Wellstone Bike Club empowers East African women in Minneapolis through cycling


The air is brisk, but not exactly cold.  The sky is infinite blue.  I throw on my thin merino undershirt and think about sunglasses which I haven’t worn since I was a child due to the eternal presence of high-prescription eyeglasses.  I’m heading down the oversized sidewalk known as the Hiawatha Avenue Trail to Roosevelt High School to meet the Wellstone Bike Club.

At the school (Roosevelt and Wellstone International share a building), a door flies open to a mechanical shop with work tables, a couple dozen bicycles, wheels in varying states of assembly, boxes of parts, and tools (sold at cost by Sunrise Cyclery).  There I meet Jeff Carlson, the club’s founder and leader.  Jeff has long blond hair, and a face accustomed to smiling.  He’s dressed informally in something that can get a little grease rubbed on without too much disaster.  He enthusiastically shakes my hand and brings me into the shop as students trickle in.

The Wellstone Bike Club currently consists of East African teenage girls, most of whom did not grow up cycling.  In the club, they learn how to ride a bicycle, how to do repairs, and how to explore Minneapolis in a safe and lawful manner by bicycle.  They ride donated bikes and eventually get their own bike with helmet and U-lock when it’s clear they will be safe and comfortable riding.

Girls walk up to the bike pile, mostly Giant mountain bikes donated by the Midtown Greenway Coalition from an old program of theirs.  They run out to the parking lot and ride in circles, giggling.  Some boys on their way to soccer stop to chat with them and admire their bikes.  One girl helps another adjust her helmet strap.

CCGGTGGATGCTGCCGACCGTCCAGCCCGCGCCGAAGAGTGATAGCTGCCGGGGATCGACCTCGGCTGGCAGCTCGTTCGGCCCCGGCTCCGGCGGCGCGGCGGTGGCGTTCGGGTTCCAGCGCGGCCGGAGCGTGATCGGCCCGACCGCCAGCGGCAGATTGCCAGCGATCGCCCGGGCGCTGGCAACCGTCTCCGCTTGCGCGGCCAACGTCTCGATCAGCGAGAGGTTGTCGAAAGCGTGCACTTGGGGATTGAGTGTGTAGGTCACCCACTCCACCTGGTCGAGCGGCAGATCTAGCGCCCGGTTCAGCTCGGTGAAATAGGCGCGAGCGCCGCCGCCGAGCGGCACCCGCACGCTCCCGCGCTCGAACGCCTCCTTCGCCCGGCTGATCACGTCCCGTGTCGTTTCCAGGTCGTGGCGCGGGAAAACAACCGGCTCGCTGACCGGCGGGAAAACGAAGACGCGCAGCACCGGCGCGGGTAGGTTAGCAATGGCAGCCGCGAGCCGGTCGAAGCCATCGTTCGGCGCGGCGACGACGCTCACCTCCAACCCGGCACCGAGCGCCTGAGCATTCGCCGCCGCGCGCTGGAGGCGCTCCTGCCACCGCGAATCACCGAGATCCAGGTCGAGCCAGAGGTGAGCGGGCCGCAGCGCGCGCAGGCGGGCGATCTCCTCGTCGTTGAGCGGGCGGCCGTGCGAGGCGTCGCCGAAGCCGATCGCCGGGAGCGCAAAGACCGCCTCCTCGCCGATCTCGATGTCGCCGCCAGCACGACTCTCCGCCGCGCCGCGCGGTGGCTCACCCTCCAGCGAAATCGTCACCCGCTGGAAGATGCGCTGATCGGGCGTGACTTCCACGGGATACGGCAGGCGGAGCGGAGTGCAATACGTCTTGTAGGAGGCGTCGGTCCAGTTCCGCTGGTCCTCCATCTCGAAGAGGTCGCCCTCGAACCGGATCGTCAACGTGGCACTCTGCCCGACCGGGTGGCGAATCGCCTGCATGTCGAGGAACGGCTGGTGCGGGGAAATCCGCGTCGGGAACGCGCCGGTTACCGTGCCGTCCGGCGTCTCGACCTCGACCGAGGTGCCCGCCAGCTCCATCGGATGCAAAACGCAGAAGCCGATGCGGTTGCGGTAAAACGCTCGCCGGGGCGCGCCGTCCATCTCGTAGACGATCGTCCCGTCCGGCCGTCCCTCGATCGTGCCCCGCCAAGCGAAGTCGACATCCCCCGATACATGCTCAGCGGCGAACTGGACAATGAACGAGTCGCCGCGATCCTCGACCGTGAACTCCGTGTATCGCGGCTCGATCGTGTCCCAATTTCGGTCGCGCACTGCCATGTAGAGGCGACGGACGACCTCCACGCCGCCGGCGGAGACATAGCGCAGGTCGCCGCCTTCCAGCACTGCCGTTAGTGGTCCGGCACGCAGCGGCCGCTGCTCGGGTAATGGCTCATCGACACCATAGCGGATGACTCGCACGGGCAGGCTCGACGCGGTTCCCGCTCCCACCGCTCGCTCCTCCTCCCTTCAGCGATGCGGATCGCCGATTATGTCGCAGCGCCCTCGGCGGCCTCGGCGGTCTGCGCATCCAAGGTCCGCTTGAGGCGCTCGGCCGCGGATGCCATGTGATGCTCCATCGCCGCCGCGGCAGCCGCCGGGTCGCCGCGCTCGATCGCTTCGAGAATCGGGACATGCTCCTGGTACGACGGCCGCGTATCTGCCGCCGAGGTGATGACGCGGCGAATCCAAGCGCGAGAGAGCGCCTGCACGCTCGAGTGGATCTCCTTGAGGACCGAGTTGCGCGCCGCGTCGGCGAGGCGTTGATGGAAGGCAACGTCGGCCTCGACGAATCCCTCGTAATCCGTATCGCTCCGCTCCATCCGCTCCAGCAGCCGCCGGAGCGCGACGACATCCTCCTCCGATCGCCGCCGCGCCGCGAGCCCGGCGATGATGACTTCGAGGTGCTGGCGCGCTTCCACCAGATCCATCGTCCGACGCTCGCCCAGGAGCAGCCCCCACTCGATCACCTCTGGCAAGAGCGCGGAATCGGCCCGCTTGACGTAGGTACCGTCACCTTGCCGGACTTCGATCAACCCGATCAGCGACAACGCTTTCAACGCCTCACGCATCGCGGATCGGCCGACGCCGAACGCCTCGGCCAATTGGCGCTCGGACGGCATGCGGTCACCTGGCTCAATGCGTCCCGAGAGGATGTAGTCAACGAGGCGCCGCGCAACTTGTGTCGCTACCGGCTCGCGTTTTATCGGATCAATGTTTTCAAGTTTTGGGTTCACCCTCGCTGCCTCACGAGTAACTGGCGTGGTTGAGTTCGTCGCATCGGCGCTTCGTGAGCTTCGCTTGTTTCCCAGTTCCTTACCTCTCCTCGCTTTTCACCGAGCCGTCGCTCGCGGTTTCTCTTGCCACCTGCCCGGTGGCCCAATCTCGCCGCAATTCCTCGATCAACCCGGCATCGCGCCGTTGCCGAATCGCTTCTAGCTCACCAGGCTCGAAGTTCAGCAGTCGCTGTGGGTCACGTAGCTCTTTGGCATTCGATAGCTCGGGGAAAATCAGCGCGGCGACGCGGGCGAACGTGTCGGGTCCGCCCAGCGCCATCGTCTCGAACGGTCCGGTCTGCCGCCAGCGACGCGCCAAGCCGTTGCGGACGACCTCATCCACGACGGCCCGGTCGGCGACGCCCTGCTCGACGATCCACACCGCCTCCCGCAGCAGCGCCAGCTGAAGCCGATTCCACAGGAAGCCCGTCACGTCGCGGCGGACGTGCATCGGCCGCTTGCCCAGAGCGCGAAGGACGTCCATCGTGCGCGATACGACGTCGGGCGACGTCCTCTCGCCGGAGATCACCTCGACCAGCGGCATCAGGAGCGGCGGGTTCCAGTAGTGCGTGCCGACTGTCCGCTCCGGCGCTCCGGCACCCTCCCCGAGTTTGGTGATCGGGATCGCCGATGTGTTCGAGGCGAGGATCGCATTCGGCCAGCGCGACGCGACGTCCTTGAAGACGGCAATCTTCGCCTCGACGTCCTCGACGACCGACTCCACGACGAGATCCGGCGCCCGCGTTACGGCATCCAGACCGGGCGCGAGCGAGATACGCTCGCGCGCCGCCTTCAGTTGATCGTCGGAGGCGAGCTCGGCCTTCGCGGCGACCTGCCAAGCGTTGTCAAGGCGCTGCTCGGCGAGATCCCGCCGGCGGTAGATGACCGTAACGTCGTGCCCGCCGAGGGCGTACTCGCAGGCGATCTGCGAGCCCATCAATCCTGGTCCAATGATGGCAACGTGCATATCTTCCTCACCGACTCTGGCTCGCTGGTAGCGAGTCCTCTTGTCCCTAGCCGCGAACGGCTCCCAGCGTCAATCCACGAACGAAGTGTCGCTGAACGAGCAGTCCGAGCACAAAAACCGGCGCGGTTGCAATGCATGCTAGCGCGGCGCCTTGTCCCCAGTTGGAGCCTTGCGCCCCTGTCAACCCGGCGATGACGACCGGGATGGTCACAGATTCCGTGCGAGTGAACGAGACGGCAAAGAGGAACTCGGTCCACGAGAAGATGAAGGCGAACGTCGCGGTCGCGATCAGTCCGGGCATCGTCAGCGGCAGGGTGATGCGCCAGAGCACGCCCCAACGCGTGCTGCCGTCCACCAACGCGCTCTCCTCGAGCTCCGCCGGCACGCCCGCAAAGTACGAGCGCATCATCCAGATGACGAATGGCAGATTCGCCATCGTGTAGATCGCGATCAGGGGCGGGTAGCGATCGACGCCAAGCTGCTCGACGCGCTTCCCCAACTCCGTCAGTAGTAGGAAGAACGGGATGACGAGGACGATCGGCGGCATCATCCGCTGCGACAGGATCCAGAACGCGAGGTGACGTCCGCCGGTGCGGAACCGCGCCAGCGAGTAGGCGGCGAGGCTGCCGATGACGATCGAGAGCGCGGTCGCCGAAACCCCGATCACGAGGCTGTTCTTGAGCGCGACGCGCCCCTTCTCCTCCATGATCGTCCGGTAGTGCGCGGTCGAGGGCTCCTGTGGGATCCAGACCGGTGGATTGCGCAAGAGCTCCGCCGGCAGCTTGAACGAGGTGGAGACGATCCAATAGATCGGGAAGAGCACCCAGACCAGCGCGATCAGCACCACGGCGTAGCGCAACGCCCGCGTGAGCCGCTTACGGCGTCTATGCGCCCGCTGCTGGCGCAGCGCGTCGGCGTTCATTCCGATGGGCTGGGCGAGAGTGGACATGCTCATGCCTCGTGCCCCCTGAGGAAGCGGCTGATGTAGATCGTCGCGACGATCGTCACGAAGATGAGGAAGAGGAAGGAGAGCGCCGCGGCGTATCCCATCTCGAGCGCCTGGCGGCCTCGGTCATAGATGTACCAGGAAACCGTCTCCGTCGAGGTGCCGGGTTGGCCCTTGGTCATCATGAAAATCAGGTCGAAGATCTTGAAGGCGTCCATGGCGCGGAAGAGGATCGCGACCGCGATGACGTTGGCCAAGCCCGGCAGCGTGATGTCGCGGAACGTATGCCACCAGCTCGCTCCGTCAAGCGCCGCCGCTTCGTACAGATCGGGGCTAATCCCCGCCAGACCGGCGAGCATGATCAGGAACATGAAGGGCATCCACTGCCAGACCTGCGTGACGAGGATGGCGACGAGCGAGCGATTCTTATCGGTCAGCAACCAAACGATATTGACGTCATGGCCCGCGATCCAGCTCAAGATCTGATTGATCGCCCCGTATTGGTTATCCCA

After a while, half of the girls leave to ride to Lake Hiawatha, and half stay to practice in the parking lot.  The girls have a variety of riding styles, some keeping to the sidewalks wherever possible, some taking the quiet residential road as veteran cyclists.  We do our best to stay in one group in the short ride to the lake.  The girls shout out cries of glee as they roll into the spring air.  At the beach, the girls ditch the bikes and their shoes and run to wade in the still-very-cold water.  I hesitate to join, but they ask me to take their picture, and the lighting won’t be right unless I get in.

After wading a bit, we get out, and I ask the girls about their experience with the Wellstone Bike Club.  I was afraid they would be shy about answering questions, but the look of relief on their faces when they realize that they won’t be videotaped lets me know that it won’t be a problem.  They spoke of cycling being a very gendered activity in Africa — that they were discouraged by men from learning.  In the United States, they observed the dominance of car culture, which was new to them, as walking was their primary means of transportation in Africa.  They were excited to learn a human-powered form of transportation.

Nadivah described learning to bike two years back.  First, she learned to balance in the Roosevelt parking lot.  After a while, Jeff would give the bike a push as she learned to pedal.  She said she fell a lot, but had a lot of fun, and in a week or so, she was cycling.  Deko, who had just learned to bike, said she learned it in a day.

During the winter, the girls learned bike mechanics and repair.  I asked if any of them were winter cyclists.  None had made that commitment yet, and one girl, Yasmin, had yet to experience a Minnesota winter.  In fact, she had been living in the Southwestern United States and was used to the heat of the desert states.  The girls assured her that she was in for an experience come winter.

In April, the Bike Club organized Bike to School Day.  Catalyst donated t-shirts and U-locks to commuters.  The Bike Club cheered in the commuters and chatted with them over refreshments.  Though it was a cold and wet day, the enthusiasm to maintain bicycle commuting was very strong.  Students will be logging the days that they commute by bike this spring and prizes will be given out.  Also, teacher Scott Smedburg created a Baiku Poetry Contest: you guessed it, haikus about biking.

Eventually, we wrap up and head back to Roosevelt.  There are girls still in the parking lot, determined to gain self-sufficiency in bike riding.  I watch as Medina learns to pedal and maintain balance and as fear melts away to pride and excitement.

If you would like to donate to the Wellstone Bike Club, please visit their website for Jeff’s contact information.